Kim’s Pairing Problem and the Viability of Substance Dualism
Vaught (Jimmy Ray)
Source: Georgia State University Website
Paper - Abstract

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Author’s Introduction

  1. René Descartes had only recently published his work on substance dualism when a very astute reader of his, Princess Elisabeth of Bohemia, noted a unique problem with Descartes’ idea of substance dualism. If mind and body are really as distinct and separate as the thesis entails, how can they causally interact with one another? Descartes himself, it is commonly alleged, never seemed able to satisfactorily address this issue, and indeed the problem of mind-body causal interaction has continued to plague substance dualism ever since. Still few, if any, have ever been able to explicitly detail what it is about this problem of interaction that seems to imply substance dualism is false. Recently, however, Jaegwon Kim (2001, 2005) has offered explicit arguments for the conclusion that such causal interaction is incoherent. Kim offers a detailed explanation of what the difficulty is in an immaterial event (say a volition) causing a material event (say a bodily movement) to occur. Kim states his argument shows us why substance dualism “is an idea that we cannot make intelligible” (Kim, 2001). Kim calls this objection against substance dualism the “pairing problem” argument.
  2. The purpose of this thesis is firstly to examine Kim’s pairing problem argument and to show that it fails in its attempt to show that interactionist substance dualism is not intelligible. In addition, I will argue that substance dualism is, at least, a viable philosophical option for those who are motivated to believe in it. Nevertheless, it should be noted that it is not my goal to argue that substance dualism is true, or even that it is particularly likely, but rather simply to argue that one should not dismiss substance dualism as a viable option based on the kind of argument Kim. Nonetheless given the scarcity of specific arguments against the possibility of causal interaction in substance dualism, I take my arguments to clear the way for the development of a positive account of such interaction.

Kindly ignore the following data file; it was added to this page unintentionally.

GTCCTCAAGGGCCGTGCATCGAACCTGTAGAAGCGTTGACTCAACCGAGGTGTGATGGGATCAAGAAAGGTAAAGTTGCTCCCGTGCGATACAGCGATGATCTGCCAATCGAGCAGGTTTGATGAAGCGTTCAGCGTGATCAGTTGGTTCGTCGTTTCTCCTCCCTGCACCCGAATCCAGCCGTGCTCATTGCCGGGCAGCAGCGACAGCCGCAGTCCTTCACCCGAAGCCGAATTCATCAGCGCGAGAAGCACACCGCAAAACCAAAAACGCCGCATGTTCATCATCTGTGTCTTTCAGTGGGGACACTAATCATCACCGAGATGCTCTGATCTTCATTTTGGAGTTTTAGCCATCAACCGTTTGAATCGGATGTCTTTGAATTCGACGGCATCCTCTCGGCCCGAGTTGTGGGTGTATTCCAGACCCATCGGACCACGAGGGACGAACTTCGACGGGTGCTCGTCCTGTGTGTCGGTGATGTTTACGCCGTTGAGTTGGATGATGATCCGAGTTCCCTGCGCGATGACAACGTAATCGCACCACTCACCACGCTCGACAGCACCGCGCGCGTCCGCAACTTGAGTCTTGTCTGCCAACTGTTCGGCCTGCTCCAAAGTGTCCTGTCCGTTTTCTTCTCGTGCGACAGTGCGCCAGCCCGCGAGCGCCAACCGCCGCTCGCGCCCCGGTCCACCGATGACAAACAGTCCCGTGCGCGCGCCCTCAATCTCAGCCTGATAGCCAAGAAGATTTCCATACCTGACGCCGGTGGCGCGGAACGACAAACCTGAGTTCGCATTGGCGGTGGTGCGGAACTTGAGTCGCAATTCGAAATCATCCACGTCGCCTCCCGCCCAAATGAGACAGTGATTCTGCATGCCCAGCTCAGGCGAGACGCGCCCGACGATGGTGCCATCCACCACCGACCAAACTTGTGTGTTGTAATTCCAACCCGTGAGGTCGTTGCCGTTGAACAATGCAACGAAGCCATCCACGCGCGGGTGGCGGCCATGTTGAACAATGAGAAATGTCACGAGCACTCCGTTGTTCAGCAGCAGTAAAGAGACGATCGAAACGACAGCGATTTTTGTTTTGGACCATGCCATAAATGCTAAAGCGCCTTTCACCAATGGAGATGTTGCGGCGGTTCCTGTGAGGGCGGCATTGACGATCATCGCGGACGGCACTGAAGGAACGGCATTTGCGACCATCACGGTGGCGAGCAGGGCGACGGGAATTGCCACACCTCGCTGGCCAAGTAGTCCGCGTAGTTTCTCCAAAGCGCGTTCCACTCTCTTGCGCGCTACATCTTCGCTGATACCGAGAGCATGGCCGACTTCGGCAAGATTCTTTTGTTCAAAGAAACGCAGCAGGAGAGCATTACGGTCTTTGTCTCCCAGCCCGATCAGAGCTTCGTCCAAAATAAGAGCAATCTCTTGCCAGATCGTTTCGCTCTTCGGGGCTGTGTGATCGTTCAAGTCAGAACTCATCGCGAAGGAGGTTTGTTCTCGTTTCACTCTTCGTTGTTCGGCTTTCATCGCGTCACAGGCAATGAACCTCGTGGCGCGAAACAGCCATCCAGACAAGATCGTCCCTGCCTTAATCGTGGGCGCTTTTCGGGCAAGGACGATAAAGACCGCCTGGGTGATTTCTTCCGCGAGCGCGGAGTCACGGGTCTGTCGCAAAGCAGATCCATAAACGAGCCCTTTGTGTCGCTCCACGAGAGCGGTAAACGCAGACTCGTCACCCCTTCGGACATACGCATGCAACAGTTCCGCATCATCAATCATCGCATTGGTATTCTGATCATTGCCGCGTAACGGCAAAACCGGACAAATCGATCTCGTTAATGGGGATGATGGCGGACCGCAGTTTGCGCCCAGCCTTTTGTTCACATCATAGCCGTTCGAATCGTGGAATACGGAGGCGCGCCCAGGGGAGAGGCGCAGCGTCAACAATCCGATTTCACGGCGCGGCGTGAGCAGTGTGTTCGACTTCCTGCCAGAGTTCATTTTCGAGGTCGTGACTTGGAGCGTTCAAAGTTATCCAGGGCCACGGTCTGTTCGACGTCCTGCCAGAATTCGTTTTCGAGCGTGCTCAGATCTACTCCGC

3. Kim insists that the pairing problem argument shows that substance dualism is unintelligible because it cannot offer any kind of causal pairing story either between two mental events or between a mental event and a physical event. For one event X to cause another event Y, there needs to be a causal relationship between them on a metaphysical (ontological) level. However, given that we do not have direct access to this metaphysical level, to understand causal relationships we posit a “pairing relation” to explain why event X causes event Y (rather than some other event). Kim further suggests that every causal relation must have a pairing relation associated with it. To choose the correct pairing relation in a given case we must look for something to explain why the causal events unfold as they do. Kim argues that the only kinds of relations that may explain pairing relations would not intelligibly hold in the case of the interaction between mental events and physical events posited by substance dualism.
  4. Kim believes substance dualism cannot provide a story that is intelligible, because pairing relations are only made comprehensible when the spatiotemporal relations between the relata allow one to pick out that appropriate pairing relation. But minds, by substance dualists’ own lights, have no spatial relations—they are entirely non-extended in space.
  5. Why should one care if substance dualism is viable or not? Kim (2005) himself alludes to one very good reason one should care: it could be one of the few ways in which we can save mental causation1 from being rendered a fiction. Mental causation2, the idea that our thoughts really do cause our actions, is an intuitive idea that few wish to give up. However, as Kim himself notes, physicalistic theories have not been able to offer few, if any, promising ways of saving mental causation3. Moreover, other alternative theories such as property dualism commonly entail epiphenomenalism, and thus this option does not save mental causation4 either. Kim is concerned that this situation will cause some to be tempted by substance dualism, an idea he thinks is unintelligible, and thus he offers the pairing problem argument to try and dissuade others from being tempted by substance dualism in order to save mental causation5. However, if I can show that Kim’s argument fails, and that substance dualism is at least a viable option, then for those wishing to save mental causation6 substance dualism could be one of the few possibilities that offer promise.

Comment:

MA Thesis; Link (Defunct).

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